Sitting on the ground, his head in his hands, Shozi started crying:  “All the people are gathering outside the building, even though the premier said no more gatherings at Glebelands. 

“Mr Hlope is there having a meeting … he spat at my door; he’s asking where is the healer who lives there. There are gentlemen there carrying assegais; now I’m very afraid.”

We followed him to the Umlazi police station, and while he made a statement, Burger asked an officer to arrange for an escort to accompany Shozi to his room. 

The officer mentioned that two women had been shot and injured at Shozi’s block the previous night. She also said that an illegal meeting at Block 52 had just been dispersed by police.

Victims all name same suspect but don’t make statements
She then referred Burger to Colonel KD Singh, the Umlazi head of detectives in charge of all Glebelands cases, who told her many arrests had been made at the hostel since 2010. 

His biggest problem, he said, was that people didn’t come forward to make statements about violent incidents.

“I have 50 cases on file, and all of the victims mention Hlope,” Burger said. “I sympathise with people who open cases and then nothing happens.”

Shozi and two amaBhungane reporters headed back to Glebelands, escorted by three police vehicles. Three plainclothes detectives accompanied them upstairs to his room.

Inside, chaos confronted them: the room had been ransacked and the furniture, including an open fridge, lay overturned on the floor. Shozi rested his head on a concrete slab outside the room, a deep rasp of misery emanating from his chest.

They made their way to the back of the block where most of his belongings – clothing, traditional medicine he had collected from as far afield as Mozambique and Malawi and his grandfather’s muti bag – had been torched.

50 police officers needed to protect one man
They looked on as Shozi retrieved the only salvageable item, his traditional healer’s vest, and carefully placed it in a plastic sleeve lying in the ash. 

As they stood there, Shozi received an anonymous phone call. He was being watched, the caller warned, and could be killed right there and then.

The amaBhungane reporters hurried to their vehicles with Shozi, and made their way to the Glebelands sports ground, where they were joined by about 50 police officers in bullet-proof vests. They escorted Shozi to his room and helped him move his furniture to safety.

Later that week Burger told the amaBhungane reporters that police had unsuccessfully raided Hlope’s room in Block 52 for firearms.

Three days after Sipho Ndovela was shot dead outside the Umlazi Magistrate’s Court, Hlope appeared at the same court, amid a heavy security presence, on charges of attempted murder.

The case was postponed until July 7 after the magistrate, citing a conflict of interest because she had heard Ndovela’s May 18 case, asked for it to be transferred to a another court. Hlope is out on bail.

Since then, according to Burger, residents reported four more Glebelands killings; two were residents who have not yet been named.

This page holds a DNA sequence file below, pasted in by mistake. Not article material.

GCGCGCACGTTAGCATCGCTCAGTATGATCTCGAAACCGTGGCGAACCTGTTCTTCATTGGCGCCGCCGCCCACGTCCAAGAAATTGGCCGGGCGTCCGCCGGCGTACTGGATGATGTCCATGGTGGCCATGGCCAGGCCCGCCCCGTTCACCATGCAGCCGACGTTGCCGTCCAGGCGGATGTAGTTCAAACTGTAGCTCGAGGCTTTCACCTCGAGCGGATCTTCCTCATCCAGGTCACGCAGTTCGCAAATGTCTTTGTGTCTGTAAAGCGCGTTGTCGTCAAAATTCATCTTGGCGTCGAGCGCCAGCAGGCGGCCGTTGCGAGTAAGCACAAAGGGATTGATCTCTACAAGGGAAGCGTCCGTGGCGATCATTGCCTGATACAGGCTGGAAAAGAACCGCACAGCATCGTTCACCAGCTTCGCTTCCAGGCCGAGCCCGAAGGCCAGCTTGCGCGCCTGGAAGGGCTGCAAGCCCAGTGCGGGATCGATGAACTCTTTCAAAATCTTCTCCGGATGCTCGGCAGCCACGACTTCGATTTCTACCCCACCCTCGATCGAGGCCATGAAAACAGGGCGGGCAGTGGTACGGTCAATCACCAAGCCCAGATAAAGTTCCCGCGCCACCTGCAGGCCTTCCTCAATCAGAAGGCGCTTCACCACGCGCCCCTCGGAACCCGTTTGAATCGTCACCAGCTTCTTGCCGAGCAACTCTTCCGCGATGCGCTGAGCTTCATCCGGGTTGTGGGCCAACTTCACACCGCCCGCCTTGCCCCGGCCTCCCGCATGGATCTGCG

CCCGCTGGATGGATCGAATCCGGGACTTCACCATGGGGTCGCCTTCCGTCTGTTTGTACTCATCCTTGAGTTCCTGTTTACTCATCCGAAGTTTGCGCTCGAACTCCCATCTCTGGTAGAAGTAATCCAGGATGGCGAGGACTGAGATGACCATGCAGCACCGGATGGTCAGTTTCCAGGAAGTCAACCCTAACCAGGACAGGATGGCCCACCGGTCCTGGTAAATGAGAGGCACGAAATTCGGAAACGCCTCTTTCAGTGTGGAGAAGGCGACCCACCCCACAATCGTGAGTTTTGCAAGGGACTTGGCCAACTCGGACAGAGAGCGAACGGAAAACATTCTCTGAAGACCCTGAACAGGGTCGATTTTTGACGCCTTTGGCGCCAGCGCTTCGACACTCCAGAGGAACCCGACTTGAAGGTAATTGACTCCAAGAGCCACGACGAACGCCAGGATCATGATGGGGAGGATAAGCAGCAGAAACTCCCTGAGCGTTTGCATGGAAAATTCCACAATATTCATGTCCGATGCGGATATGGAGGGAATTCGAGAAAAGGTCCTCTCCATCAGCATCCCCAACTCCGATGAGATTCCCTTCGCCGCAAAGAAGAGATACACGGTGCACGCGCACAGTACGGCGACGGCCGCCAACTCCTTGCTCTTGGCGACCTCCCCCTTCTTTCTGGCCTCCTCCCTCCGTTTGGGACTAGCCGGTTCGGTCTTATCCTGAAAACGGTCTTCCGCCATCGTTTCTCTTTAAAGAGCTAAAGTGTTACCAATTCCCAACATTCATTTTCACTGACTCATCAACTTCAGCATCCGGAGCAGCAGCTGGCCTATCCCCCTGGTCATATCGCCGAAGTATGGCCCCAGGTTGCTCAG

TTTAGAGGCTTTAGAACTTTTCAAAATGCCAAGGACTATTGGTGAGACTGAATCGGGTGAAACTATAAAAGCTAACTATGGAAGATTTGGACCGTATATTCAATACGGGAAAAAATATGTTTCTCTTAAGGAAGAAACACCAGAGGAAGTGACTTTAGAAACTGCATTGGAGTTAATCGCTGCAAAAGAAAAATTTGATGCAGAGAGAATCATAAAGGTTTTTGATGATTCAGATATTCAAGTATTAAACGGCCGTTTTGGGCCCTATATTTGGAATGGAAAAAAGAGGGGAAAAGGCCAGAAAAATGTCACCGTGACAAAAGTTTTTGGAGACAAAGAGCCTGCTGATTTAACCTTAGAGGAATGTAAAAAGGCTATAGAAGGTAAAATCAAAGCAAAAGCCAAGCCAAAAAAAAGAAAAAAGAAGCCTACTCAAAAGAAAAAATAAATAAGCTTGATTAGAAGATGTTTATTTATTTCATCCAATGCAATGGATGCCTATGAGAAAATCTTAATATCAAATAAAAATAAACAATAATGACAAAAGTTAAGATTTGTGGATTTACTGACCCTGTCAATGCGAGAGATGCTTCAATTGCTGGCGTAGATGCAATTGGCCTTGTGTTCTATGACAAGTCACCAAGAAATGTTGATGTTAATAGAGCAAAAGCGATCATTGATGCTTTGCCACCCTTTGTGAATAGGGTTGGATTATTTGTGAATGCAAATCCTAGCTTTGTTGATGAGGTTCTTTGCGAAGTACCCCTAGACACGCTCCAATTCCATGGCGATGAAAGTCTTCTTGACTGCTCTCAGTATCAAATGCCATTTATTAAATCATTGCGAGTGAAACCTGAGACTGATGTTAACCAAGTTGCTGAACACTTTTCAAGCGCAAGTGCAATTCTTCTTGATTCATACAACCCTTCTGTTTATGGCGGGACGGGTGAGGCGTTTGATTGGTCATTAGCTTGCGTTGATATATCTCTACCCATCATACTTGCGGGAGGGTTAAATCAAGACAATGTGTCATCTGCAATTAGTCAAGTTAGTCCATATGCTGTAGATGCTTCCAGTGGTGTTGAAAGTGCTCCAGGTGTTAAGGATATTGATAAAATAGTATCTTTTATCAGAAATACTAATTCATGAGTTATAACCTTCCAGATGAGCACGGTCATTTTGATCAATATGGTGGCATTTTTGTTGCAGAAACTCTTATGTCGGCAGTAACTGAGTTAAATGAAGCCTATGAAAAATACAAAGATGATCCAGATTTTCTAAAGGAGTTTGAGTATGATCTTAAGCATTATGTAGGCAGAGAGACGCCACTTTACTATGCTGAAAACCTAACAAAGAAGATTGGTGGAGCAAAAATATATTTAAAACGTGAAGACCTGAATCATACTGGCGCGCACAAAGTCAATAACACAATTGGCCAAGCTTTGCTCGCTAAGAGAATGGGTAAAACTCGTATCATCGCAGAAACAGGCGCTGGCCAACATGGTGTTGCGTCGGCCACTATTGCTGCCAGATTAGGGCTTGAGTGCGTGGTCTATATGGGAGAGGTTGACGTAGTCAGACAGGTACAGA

One of the victims was Bongani Kati, brother of Thulani Kati, who was gunned down at Glebelands the day after Hlope’s court appearance.

No direct evidence has been presented that Hlope was involved in these murders.


Who is Bongani Hlope?

Bongani Hlope, named by numerous people as central to the continuing
Glebelands Hostel violence, was apparently born in Umkomaas, on KwaZulu-Natal’s south coast.

A source, who lived in the town at around the same time, estimates that Hlope was born in about 1986, which would make him about 30 years old.

Repeated attempts to contact him this week, including the sending of 10 detailed questions to his cellphone by SMS, drew no response.

According to Vanessa Burger, who works closely with the hostel dwellers’ association, uBunye Bamahostela, Hlope previously lived at the Jacobs and KwaMashu hostels in Durban.

The source claimed that he was unwelcome in his home town and that his unpopularity relates to a robbery from a stokvel.

“He’s the kind of person who loves money – he’s doing all this at Glebelands for money – his main intention is to get rich.”

The source remarked that Hlope is charismatic and persuasive: “What I’ve noticed is that he’s really good at mobilising people to listen to him. He can convince people to do something to please him even if it’s a bad thing.”

Burger and others interviewed by amaBhungane say that his method is to work through others.

“He makes all the decisions,” said one Glebelands resident. “But he doesn’t go himself – he sends young men who are 20, 25 years old.”

At least five people amaBhungane has interviewed allege that he is regularly seen in the company of a policeman based at the Berea police station in Durban.

Burger confirmed that this allegation has cropped up in the dozens of residents’ statements she has collected.

“They are often seen driving around Glebelands together in the same vehicle, and attending ANC meetings together,” she said.

Last year, the Mail & Guardian published an amaBhungane article about Glebelands in which residents alleged that there was a connection between Hlope and a local ANC ward councillor, in whose company several residents claim to have seen him.

Asked about Hlope’s alleged association with the Durban policeman, KwaZulu-Natal police spokesperson Colonel Jay Naicker said the provincial police commissioner had tasked the head of detectives in KwaZulu-Natal to investigate all Glebelands cases, but “this information has not surfaced in our investigation”.

In an apparent tilt at Burger and De Haas, Naicker continued: “We are extremely concerned that organisations desperate for funding are peddling such information to the media in desperation to get media coverage for their funding, rather than having a genuine interest in solving the problems that exist in Glebelands.

“This is a serious hindrance to our investigations and only serves to fuel further violence, as such individuals are aligning themselves with a certain group in the hostel.”

He said the police would not be pressured into making premature arrests._ amaBhungane reporters

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The M&G Centre for Investigative Journalism (amaBhungane) produced this story. All views are ours. See www.amabhungane.co.za for our stories, activities and funding sources.